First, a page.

|Second Investec Test, Headingley, day two|
|England 258: Stokes 100, Root 59, Gabriel 4-51, Roach 4-71|
|West Indies 329-5: S Hope 147*, K Brathwaite 134, Anderson 3-46|
|West Indies lead by 71 runs|
Shai Hope and Kraigg Brathwaite’s fine centuries put West Indies in control of the second Test against England.
Resuming on 19-1, the Windies reached 329-5 at the close, a lead of 71, with Brathwaite making 134 and Hope an unbeaten 147, his maiden Test century.
The pair put on 246 for the fourth wicket until Stuart Broad bowled Brathwaite late in the day.
Ben Stokes also took a late wicket as England toiled on a largely frustrating second day at Headingley.
James Anderson claimed two wickets before lunch as West Indies fell to 35-2, but England then went wicketless for almost six hours during the Brathwaite-Hope stand.
The tourists’ display was a remarkable turnaround from the first Test when they were dismissed for 305 in two innings combined to fall 1-0 behind in the series.
Brathwaite and Hope show Windies’ vast improvement
After an improved performance with the ball on day one, West Indies followed suit with the bat on their best day of the series by far.
Hope and Brathwaite rode their luck at times in the morning session under overcast skies but then made the most of better conditions later in the day.
Brathwaite was twice reprieved by the review system but went to 50 and 100 with sixes off Moeen Ali and Tom Westley.
Hope started the day with a Test average of 18.61, but after playing and missing early on he played an accomplished innings with 23 boundaries.
The Barbados duo helped the tourists move ahead in the 85th over before their 411-ball stand was ended by Broad with the second new ball.
It was the first 200 partnership for the Caribbean side since December 2013.
Brathwaite has been involved in four of the last five West Indies partnerships of 160 or more and former England spinner Vic Marks, speaking on Test Match Special, said this knock could “transform the tour” for West Indies.
“It was a terrific knock from a really doughty batsman. He does not charm you but fights furiously and knows his game,” Marks added.
“It was a critical 134 that has restored West Indian pride and has got them controlling this game.”
England punished after good start
England would have been confident of a first-innings lead when Anderson took his 494th and 495th Test wickets within the first nine overs of the day.
He dismissed nightwatchman Devendra Bishoo and Kyle Hope – the latter falling to an excellent catch from England captain Joe Root – in a brilliant spell of six overs, three maidens, two wickets for five runs.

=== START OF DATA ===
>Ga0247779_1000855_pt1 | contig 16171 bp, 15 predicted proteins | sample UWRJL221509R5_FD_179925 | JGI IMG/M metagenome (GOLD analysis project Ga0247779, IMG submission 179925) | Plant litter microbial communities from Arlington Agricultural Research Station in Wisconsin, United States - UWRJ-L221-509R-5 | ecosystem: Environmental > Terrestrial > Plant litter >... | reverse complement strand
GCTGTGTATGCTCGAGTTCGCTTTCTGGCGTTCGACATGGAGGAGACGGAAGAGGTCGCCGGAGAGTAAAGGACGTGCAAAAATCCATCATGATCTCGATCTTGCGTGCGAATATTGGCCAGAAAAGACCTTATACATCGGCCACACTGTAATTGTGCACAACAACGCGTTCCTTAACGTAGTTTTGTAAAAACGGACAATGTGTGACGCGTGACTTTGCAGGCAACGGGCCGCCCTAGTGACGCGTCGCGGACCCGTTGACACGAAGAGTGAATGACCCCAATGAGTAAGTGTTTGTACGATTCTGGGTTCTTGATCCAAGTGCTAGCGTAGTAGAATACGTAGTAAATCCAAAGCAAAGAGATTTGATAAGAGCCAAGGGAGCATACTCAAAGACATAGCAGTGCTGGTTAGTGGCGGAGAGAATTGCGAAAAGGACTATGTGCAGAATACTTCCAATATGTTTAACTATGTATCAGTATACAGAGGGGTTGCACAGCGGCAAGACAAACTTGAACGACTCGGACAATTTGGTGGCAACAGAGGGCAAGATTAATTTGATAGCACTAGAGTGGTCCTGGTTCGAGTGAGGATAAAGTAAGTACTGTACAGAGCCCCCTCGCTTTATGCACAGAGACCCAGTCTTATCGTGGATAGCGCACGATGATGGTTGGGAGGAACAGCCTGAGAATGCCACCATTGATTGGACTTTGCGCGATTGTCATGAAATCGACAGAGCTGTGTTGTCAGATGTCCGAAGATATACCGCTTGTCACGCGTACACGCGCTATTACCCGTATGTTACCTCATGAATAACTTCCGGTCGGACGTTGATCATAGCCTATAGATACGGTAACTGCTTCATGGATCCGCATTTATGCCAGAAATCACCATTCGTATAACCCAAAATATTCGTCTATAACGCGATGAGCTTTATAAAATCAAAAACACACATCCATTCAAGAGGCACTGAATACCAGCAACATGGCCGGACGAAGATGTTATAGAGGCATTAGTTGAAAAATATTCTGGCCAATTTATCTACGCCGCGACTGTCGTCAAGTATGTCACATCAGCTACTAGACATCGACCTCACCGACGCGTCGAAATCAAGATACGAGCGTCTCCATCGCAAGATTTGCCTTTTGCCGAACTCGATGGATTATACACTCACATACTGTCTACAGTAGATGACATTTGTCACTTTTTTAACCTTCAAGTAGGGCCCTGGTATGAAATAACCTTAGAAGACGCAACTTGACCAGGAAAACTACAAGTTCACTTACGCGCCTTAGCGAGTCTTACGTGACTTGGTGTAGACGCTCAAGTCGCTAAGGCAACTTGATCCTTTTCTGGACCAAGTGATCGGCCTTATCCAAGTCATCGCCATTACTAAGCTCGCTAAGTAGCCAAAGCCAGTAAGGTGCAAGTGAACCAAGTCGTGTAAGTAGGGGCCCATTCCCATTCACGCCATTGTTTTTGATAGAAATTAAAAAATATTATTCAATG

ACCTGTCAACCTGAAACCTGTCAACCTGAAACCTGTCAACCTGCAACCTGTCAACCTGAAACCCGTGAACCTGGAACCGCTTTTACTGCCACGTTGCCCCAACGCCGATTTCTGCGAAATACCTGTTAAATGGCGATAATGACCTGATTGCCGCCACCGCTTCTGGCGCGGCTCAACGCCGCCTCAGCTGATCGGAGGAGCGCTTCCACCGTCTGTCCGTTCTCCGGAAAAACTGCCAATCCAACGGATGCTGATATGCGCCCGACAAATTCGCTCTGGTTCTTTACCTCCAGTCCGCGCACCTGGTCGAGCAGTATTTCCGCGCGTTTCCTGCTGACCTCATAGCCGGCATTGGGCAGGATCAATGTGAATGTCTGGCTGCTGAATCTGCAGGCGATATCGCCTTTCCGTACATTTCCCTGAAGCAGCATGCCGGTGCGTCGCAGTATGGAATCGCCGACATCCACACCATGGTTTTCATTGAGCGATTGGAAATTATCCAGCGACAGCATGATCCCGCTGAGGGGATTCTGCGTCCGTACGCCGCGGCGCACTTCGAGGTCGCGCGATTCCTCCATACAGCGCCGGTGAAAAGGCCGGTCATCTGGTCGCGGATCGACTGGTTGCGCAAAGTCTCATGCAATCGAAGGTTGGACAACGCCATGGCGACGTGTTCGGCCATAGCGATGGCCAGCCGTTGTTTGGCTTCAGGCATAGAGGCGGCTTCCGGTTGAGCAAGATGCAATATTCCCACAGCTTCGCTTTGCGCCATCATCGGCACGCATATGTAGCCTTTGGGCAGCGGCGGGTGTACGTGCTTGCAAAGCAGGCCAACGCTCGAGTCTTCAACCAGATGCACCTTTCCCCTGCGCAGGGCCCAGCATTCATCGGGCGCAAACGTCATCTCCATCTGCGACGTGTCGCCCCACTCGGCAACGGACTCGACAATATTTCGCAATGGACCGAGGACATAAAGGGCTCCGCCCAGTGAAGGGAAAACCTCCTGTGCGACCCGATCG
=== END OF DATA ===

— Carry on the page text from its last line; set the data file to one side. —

The hosts were unfortunate in the morning session as they beat the bat on a number of occasions but in the afternoon session they conceded 97 runs and failed to create many serious chances.
Broad was wayward while Chris Woakes, playing his first international match since June following a side injury, looked short of match practice.
The dismissals in the final hour of Brathwaite and Roston Chase will lift England a little, but their day was summed up when the final ball of the day, a horrid half-tracker from off-spinner Moeen, was swatted for four by Jermaine Blackwood.
At times, Anderson aside, England bowled too short while former captain Michael Vaughan said the edges failed to carry to the slips because of the speed of the England bowling.
“The pace was around 81mph,” Vaughan said. “The reason you have four seamers in the team is because you can up the pace. If it means you bowl one less over then you do so.
“In the winter against Australia, England will be in situations like this. They will not have it all their own way and they will have to fight and come from behind. This is the perfect practice.”
‘Good to get the monkey off my back’ – reaction
England seamer James Anderson: “It was a frustrating day. We started very well when conditions were in our favour but then when the sun came out the pitch got slower.
“We bowled well in patches but didn’t do that consistently enough. There were too many balls to release the pressure.
“If we can limit them to a 100-125 run lead and then bat well, that puts us in with a good chance of winning the game because the pitch is spinning.”
West Indies batsman Shai Hope, speaking to Sky Sports: “It was good to get the monkey off my back. I felt the pressure. As a professional you want to perform to your best. I wasn’t thinking about the 100 as much as I would expect [when in the 90s].
“I just tried to bat as long as possible and stick it out. The key word for us was fight. We are not coming here to let people run over us.”